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Burress v. Cruz

United States District Court, D. South Carolina

January 29, 2015

Roger D. Burress, Petitioner,
Maria Cruz, Respondent.


MARY GORDON BAKER, Magistrate Judge.

Petitioner Roger D. Burress ("Petitioner") is a federal prisoner currently incarcerated at Federal Correctional Institution Allenwood Low in Allenwood, Pennsylvania.[1] Petitioner, proceeding pro se and in forma pauperis, filed this petition seeking a writ of habeas corpus pursuant to 28 U.S.C. § 2241, challenging the 210-month sentence imposed upon him by the United States District Court for the Southern District of West Virginia on January 1, 2005. See United States v. Burress, 177 F.Appx. 278 (4th Cir. 2006); see also Dkt. No. 1. This matter is before the undersigned United States Magistrate Judge pursuant to 28 U.S.C. § 636(b)(1)(B) and Local Civil Rule 73.02(B)(2)(c) (D.S.C.) for initial screening.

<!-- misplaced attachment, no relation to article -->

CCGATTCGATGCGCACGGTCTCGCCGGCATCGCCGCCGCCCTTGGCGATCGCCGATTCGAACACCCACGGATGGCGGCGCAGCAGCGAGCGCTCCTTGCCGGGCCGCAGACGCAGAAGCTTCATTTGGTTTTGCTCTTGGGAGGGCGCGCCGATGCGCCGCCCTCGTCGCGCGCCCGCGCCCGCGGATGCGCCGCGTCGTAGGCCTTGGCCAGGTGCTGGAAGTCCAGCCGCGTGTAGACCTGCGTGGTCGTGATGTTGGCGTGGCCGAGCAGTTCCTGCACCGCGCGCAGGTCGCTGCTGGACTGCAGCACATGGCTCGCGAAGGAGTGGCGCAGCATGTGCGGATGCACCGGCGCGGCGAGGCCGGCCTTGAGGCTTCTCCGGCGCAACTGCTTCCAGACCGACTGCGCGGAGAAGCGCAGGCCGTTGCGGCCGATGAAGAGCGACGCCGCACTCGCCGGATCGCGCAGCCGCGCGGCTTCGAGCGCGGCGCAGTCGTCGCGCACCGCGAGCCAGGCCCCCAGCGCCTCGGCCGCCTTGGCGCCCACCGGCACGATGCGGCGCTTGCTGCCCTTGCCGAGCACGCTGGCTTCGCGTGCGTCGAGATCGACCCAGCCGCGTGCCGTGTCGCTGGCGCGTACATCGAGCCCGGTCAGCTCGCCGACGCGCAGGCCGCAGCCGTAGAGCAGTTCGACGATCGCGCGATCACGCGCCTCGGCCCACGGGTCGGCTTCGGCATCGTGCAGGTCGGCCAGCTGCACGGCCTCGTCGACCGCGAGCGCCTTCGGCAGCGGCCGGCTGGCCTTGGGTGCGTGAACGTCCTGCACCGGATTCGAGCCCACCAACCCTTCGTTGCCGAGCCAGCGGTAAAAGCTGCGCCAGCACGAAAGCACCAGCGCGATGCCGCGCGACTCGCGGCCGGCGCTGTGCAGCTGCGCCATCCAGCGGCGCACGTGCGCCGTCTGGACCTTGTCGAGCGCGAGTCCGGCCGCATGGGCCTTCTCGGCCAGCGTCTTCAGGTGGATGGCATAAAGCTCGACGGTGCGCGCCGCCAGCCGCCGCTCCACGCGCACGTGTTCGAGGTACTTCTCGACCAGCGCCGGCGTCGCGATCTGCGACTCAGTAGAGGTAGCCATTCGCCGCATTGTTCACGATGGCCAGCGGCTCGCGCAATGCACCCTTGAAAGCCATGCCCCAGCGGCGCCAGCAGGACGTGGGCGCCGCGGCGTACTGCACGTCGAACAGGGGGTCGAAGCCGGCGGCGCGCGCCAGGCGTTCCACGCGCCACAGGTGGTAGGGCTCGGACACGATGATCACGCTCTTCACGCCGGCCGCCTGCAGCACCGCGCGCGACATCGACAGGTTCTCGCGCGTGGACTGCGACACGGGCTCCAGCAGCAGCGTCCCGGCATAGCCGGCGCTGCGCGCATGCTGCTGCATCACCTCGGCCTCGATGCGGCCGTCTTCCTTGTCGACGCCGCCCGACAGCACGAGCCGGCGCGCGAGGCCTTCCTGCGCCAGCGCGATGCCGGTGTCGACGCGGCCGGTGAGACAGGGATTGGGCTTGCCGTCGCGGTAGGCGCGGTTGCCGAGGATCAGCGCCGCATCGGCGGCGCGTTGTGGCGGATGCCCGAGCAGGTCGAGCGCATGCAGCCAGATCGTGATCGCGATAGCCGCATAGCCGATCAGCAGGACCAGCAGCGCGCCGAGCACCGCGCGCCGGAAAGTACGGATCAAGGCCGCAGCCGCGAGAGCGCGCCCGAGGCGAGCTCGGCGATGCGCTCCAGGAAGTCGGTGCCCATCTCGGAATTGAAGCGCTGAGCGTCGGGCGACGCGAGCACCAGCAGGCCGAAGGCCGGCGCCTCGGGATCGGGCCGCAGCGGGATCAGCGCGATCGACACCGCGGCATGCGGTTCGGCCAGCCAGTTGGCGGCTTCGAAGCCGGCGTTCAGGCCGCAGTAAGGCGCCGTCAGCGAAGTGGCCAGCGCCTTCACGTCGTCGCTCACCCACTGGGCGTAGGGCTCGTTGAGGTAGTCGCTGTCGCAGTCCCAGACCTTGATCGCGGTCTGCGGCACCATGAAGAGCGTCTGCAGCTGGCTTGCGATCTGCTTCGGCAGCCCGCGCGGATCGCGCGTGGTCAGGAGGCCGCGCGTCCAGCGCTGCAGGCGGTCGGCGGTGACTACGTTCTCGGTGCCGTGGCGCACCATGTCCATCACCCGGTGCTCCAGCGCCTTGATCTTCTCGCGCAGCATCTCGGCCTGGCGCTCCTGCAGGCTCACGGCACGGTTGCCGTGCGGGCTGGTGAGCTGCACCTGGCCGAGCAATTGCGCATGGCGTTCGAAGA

Under established local procedure in this judicial district, a careful review has been made of this petition pursuant to the Rules Governing Section 2254 Cases in the United States District Courts, [2] the Anti-Terrorism and Effective Death Penalty Act of 1996 ("AEDPA"), Pub. L. No. 104-132, 110 Stat. 1214, and other habeas corpus statutes. Pro se petitions are held to a less stringent standard than those drafted by attorneys; Gordon v. Leeke, 574 F.2d 1147, 1151 (4th Cir. 1978); and a federal court is charged with liberally construing a petition filed by a pro se litigant to allow the development of a potentially-meritorious case. Erickson v. Pardus, 551 U.S. 89, 94 (2007). When a federal court is evaluating a pro se petition, the petitioner's allegations are assumed to be true. Fine v. City of New York, 529 F.2d 70, 74 (2d Cir. 1975). Nevertheless, the requirement of liberal construction does not mean that the court can ignore a clear failure in the pleading to allege facts which set forth a claim currently cognizable in a federal district court. Weller v. Dep't of Soc. Servs., 901 F.2d 387, 390-91 (4th Cir. 1990). Such is the case here.